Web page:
SOURCE: THE PRIONEER
The British Indian Army was the common progenitor of the Armed Forces of independent India and Pakistan before its decommissioning in 1947. Inherited structures, ethos and templates ensured a common operating framework between the forces. Both forces had British Commanders-in-Chief manning the post-Independence transition till a native officer was appointed, Field Marshal KM Cariappa OBE in 1949, and Field Marshal Muhammad Ayub Khan in 1951, respectively.
Both armies changed its leadership nomenclature to Chief of Army Staff (COAS), as first tenured by General Maharaja Rajendra Singhji Jadeja in 1955, and by General Tikka Khan in 1972. Irrespective of nomenclatures, military chiefs in Pakistan started assuming a larger ambition than what was mandated in the Constitution, and the rot had started with its first chief and later Field Marshal Ayub Khan (promoted himself to Field Marshal in 1965).
The proclivity of Pakistani Generals to overstay their mandated tenures in office, vis-à-vis the smooth and professional transition in the Indian Army, is a study in contrasts. Since Independence, combining the posts of Commanders-in-Chief and Chief of Army Staffs for both militaries, there have been 28 incumbents to date in India, and exactly half in Pakistan — put simply, many in Pakistan chose to extend their stay and some even decided to take over the country as Chief Martial Law Administrators, Chief Executives and Presidents! This usurpation and perpetuation of power by Pakistani Generals is not a practice of the past, but a continuing trend, with three of the last four COAS extending their tenures, including the serving Pakistani COAS, Gen Qamar Bajwa. Prior to him, Gen Pervez Kayani and Gen Pervez Musharraf had done the same, while the ostensibly odd honourable exception, Gen Raheel Sharif Janjua, may not have extended his term in Rawalpindi GHQ, but is currently the Commander-in-Chief of the Islamic Counter-Terrorism Coalition, a 41-nation alliance of Muslim nations based out of Saudi Arabia.
Personal preferences and misplaced perceptions of ‘loyalty’ amongst the ruling politicians, instead of seniority or professional competence, have played a predominant role in selection of most chiefs in Pakistan, and this corrosion had started with the selection of the first chief, Gen Ayub Khan. Wrongly believed to be ‘loyal’ and least ambitious, Pakistan’s then Defence Secretary (later President) Iskandar Mirza had prevailed upon Prime Minister Liaquat Ali Khan to appoint the junior-most Maj Gen Ayub Khan (who was not even in the list of four senior officers, nominated for the first native Commander-in-Chief). Soon, in a pattern that would get virtually institutionalised, the out-of-turn selected Generals would invariably turn on their political mentors and, in this case, Ayub Khan deposed Iskandar Mirza to exile. Later, another ostensibly ‘loyal’, pliant and non-threatening Mohajir (émigré from India) Gen Zia-ul-Haq, who too superseded seven senior Lt Gens, sent his political godfather ie, PM Zulfiqar Ali Bhutto, to the gallows. In a repeat of the mislaid assumption of yet another ‘non-threatening’ Mohajir (in Punjabi-Pathan dominated Army), PM Nawaz Sharif was to appoint Gen Pervez Musharraf, who too had superseded two senior officers to become the COAS — only to then bump off Nawaz Sharif in a coup d’état.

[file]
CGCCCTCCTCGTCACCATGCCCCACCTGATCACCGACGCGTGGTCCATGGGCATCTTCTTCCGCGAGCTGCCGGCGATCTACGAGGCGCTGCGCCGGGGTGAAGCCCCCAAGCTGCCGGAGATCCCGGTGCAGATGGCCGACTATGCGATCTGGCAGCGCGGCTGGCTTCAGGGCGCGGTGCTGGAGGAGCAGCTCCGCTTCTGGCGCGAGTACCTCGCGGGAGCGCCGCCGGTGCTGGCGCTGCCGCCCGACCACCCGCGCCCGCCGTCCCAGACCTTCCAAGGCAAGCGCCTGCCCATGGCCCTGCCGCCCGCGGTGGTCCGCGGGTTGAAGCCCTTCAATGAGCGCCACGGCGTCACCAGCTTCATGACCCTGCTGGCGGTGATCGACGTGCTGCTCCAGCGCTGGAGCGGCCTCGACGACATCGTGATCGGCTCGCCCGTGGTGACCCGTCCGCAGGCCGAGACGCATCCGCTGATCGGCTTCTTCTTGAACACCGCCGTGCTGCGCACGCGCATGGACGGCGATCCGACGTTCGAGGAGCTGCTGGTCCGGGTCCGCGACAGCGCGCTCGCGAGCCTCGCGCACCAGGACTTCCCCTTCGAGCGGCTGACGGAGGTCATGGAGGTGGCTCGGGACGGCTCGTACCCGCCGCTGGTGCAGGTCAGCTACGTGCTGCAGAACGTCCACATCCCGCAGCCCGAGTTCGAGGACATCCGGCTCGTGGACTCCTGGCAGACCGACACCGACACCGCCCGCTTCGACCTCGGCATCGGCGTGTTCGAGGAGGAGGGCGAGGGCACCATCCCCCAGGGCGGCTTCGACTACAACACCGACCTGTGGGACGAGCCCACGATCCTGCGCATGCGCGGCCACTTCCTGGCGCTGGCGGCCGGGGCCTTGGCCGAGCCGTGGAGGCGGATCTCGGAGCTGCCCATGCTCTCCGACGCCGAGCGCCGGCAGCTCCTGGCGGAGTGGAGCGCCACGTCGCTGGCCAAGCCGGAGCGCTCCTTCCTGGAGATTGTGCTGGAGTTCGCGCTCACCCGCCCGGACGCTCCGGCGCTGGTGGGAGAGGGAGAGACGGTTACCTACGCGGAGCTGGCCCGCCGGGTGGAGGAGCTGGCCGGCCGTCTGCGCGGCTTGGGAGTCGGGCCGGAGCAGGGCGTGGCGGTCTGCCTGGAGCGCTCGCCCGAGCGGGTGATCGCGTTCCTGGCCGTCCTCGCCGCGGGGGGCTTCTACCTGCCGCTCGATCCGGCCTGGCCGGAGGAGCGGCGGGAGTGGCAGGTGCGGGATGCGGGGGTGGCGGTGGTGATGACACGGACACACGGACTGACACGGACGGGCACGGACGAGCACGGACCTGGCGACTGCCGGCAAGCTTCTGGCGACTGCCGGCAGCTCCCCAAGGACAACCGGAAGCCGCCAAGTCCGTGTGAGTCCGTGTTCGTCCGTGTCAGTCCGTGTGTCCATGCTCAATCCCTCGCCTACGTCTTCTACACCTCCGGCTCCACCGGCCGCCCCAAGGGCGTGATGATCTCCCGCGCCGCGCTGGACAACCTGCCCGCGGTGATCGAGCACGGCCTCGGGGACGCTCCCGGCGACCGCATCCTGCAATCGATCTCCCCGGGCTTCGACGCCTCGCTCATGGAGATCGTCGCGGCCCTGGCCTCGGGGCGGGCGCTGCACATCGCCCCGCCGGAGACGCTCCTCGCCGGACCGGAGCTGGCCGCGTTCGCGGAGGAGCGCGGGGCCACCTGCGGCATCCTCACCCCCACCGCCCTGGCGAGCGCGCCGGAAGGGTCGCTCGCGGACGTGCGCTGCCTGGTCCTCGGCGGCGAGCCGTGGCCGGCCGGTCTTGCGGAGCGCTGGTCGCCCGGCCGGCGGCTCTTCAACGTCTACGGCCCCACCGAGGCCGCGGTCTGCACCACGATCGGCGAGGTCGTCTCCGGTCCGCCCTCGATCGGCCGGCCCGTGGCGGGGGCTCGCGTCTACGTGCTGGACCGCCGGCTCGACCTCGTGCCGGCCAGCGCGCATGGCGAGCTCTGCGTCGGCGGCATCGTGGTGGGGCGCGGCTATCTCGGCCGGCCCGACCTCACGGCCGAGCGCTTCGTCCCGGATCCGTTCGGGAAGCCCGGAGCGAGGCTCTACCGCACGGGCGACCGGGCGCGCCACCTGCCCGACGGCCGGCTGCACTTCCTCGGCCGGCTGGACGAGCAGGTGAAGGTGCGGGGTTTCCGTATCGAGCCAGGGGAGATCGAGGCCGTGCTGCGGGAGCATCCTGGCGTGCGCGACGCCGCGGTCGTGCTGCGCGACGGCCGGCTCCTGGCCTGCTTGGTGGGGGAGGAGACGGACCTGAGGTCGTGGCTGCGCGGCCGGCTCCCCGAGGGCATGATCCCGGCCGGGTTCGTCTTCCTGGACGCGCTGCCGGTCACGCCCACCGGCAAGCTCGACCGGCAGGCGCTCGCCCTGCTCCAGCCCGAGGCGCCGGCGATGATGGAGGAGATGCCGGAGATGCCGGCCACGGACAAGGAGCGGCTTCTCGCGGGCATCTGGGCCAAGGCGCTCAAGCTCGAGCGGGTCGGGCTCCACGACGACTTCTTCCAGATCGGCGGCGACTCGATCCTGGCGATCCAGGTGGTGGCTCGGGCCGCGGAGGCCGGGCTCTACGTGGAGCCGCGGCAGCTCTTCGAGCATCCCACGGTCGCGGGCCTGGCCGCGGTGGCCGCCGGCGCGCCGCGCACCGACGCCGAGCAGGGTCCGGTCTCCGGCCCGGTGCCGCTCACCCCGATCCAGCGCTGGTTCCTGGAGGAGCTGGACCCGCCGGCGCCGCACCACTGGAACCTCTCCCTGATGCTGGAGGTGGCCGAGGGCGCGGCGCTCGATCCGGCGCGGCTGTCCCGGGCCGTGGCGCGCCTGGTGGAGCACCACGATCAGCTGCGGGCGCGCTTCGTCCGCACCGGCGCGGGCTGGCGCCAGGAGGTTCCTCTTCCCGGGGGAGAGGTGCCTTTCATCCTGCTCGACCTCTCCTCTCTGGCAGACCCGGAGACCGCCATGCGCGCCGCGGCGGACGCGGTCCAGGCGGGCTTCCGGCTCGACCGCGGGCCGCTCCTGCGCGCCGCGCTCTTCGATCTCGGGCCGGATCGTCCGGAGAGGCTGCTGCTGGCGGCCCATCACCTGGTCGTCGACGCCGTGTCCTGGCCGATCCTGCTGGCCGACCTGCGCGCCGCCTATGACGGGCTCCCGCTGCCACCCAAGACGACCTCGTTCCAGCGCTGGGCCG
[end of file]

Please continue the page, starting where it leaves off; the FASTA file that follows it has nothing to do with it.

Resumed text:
Nawaz had a particularly unlucky record in inheriting or ‘handpicking’ all six chiefs, who tenured along him. His first choice in 1993 of Gen Waheed Kakar was instrumental in forcing Nawaz to resign. In his second coming as PM, Nawaz forced Gen Jehangir Karamat into premature retirement. The third was his famously rocky equation with Gen Musharraf. In his third tenure as PM, Nawaz saw Gen Pervez Kayani unilaterally extending his tenure, and his next ‘handpicked’ Gen Raheel Sharif too became his own man by giving sleepless nights of possibly ‘extending term’, which he finally didn’t. Interestingly, the current COAS, Qamar Bajwa, was the last of Nawaz’s choices (after superseding three others), who too ultimately allowed Nawaz to get disqualified from contesting and is credibly believed to have thrown his institutional weight in getting Imran Khan’s PTI elected.
Now, having secured a three-year extension from the PTI Government, it is time for Imran to get worried as Gen Bajwa’s extended term is due for completion in November. The Pakistani Army has had multiple fissures with Imran’s Government in recent times, including appointment to the sensitive post of DG ISI. Trial balloons of the augury were the pointed questions of extending Gen Bajwa’s term for the third time to both, Imran Khan and Army spokesperson, DG ISPR, recently. In the Pakistani game of thrones, the timing of this loaded question is neither coincidental nor innocent. Adding invariable spice to the risqué question of ‘extension’ were straight-faced queries of a possible ‘deal’ with the Opposition PML-N. Both Imran and the DG ISPR denied any knowledge or concern, but the murky Pakistani history and evolving dynamics would suggest otherwise. The Pakistani military has always tactically counterbalanced parties without any ideological or personal affiliations and, as the one-time beneficiary of that institutional preference, Imran would know better than to feel comfortable now. Triggered chorus for Gen Bajwa’s third term has started, so have unsubtle pressures — eyes are now on Imran’s next move.